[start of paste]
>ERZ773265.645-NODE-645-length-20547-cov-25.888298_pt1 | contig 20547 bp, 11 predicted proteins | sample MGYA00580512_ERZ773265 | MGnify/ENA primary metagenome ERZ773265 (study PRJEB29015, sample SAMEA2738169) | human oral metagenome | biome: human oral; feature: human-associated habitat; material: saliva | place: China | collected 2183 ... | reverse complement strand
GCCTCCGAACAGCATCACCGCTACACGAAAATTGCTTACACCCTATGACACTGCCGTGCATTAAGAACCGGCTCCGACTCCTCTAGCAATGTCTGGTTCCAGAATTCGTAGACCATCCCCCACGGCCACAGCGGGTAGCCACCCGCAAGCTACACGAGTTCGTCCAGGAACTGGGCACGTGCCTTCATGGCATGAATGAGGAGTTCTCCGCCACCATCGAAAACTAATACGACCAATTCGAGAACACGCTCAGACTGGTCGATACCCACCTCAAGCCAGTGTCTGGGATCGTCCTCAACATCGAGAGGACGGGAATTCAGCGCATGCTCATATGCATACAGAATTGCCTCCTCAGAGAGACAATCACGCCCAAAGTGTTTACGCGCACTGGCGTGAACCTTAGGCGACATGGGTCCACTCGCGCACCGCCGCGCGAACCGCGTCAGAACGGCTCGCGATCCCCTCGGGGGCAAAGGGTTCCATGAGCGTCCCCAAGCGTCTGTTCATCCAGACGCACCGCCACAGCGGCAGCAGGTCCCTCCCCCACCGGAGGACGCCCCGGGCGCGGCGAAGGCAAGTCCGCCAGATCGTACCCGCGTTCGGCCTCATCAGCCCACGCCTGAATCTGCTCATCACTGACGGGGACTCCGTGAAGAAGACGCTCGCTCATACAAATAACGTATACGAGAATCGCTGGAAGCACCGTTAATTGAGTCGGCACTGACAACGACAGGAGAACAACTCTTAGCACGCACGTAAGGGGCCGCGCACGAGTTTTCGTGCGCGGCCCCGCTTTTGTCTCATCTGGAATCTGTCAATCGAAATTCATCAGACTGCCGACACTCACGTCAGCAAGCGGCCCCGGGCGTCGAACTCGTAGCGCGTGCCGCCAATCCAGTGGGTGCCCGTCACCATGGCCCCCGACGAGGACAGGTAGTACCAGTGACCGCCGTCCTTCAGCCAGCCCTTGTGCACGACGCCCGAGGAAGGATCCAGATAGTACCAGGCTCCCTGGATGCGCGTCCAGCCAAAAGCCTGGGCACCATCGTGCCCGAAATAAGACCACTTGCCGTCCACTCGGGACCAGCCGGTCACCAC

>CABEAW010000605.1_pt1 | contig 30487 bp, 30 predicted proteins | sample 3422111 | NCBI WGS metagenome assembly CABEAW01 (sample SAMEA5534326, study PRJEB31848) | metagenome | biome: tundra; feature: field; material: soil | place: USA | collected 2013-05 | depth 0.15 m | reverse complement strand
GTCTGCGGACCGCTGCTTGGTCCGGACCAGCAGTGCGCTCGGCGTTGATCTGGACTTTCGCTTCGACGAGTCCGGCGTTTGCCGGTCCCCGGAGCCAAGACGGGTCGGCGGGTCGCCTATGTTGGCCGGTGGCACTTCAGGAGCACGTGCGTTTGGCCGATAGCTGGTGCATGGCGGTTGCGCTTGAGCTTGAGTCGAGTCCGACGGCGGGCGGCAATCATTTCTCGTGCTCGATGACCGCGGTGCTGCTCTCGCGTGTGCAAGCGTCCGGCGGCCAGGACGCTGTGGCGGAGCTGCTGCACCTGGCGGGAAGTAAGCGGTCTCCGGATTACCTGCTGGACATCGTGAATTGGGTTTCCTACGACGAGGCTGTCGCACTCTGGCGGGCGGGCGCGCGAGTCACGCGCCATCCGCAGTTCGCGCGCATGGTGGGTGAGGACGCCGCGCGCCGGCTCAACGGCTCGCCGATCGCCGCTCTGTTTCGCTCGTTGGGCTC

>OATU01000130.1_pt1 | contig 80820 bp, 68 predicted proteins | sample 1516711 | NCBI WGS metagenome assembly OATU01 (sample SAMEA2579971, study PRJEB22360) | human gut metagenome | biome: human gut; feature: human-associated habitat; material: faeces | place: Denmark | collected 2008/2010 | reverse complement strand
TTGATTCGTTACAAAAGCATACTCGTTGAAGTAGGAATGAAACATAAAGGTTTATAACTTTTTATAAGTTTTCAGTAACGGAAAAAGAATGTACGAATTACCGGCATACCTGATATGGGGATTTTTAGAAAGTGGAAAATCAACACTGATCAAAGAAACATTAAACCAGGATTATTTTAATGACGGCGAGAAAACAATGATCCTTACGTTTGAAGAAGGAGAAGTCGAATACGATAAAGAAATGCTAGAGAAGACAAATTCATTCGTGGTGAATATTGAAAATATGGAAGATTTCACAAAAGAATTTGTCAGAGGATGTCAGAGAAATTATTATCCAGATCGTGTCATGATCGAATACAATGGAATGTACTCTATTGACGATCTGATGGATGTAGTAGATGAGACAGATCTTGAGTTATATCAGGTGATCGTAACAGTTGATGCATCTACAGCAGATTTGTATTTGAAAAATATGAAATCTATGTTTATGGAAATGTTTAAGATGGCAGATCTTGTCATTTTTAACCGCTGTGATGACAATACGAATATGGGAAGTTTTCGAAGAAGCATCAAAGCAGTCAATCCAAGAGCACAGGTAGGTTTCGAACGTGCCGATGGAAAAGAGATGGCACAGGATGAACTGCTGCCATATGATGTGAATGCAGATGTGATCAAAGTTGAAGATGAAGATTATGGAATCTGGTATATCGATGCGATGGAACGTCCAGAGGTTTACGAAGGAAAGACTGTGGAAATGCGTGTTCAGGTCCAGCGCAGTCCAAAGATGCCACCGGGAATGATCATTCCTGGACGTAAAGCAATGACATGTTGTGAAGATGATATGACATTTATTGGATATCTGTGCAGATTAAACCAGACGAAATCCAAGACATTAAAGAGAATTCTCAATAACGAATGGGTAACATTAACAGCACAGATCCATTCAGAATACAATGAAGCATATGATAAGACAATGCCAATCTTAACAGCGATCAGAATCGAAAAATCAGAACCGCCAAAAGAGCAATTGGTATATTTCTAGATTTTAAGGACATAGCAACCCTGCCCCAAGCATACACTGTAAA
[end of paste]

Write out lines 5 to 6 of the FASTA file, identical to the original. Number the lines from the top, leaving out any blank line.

>OATU01000130.1_pt1 | contig 80820 bp, 68 predicted proteins | sample 1516711 | NCBI WGS metagenome assembly OATU01 (sample SAMEA2579971, study PRJEB22360) | human gut metagenome | biome: human gut; feature: human-associated habitat; material: faeces | place: Denmark | collected 2008/2010 | reverse complement strand
TTGATTCGTTACAAAAGCATACTCGTTGAAGTAGGAATGAAACATAAAGGTTTATAACTTTTTATAAGTTTTCAGTAACGGAAAAAGAATGTACGAATTACCGGCATACCTGATATGGGGATTTTTAGAAAGTGGAAAATCAACACTGATCAAAGAAACATTAAACCAGGATTATTTTAATGACGGCGAGAAAACAATGATCCTTACGTTTGAAGAAGGAGAAGTCGAATACGATAAAGAAATGCTAGAGAAGACAAATTCATTCGTGGTGAATATTGAAAATATGGAAGATTTCACAAAAGAATTTGTCAGAGGATGTCAGAGAAATTATTATCCAGATCGTGTCATGATCGAATACAATGGAATGTACTCTATTGACGATCTGATGGATGTAGTAGATGAGACAGATCTTGAGTTATATCAGGTGATCGTAACAGTTGATGCATCTACAGCAGATTTGTATTTGAAAAATATGAAATCTATGTTTATGGAAATGTTTAAGATGGCAGATCTTGTCATTTTTAACCGCTGTGATGACAATACGAATATGGGAAGTTTTCGAAGAAGCATCAAAGCAGTCAATCCAAGAGCACAGGTAGGTTTCGAACGTGCCGATGGAAAAGAGATGGCACAGGATGAACTGCTGCCATATGATGTGAATGCAGATGTGATCAAAGTTGAAGATGAAGATTATGGAATCTGGTATATCGATGCGATGGAACGTCCAGAGGTTTACGAAGGAAAGACTGTGGAAATGCGTGTTCAGGTCCAGCGCAGTCCAAAGATGCCACCGGGAATGATCATTCCTGGACGTAAAGCAATGACATGTTGTGAAGATGATATGACATTTATTGGATATCTGTGCAGATTAAACCAGACGAAATCCAAGACATTAAAGAGAATTCTCAATAACGAATGGGTAACATTAACAGCACAGATCCATTCAGAATACAATGAAGCATATGATAAGACAATGCCAATCTTAACAGCGATCAGAATCGAAAAATCAGAACCGCCAAAAGAGCAATTGGTATATTTCTAGATTTTAAGGACATAGCAACCCTGCCCCAAGCATACACTGTAAA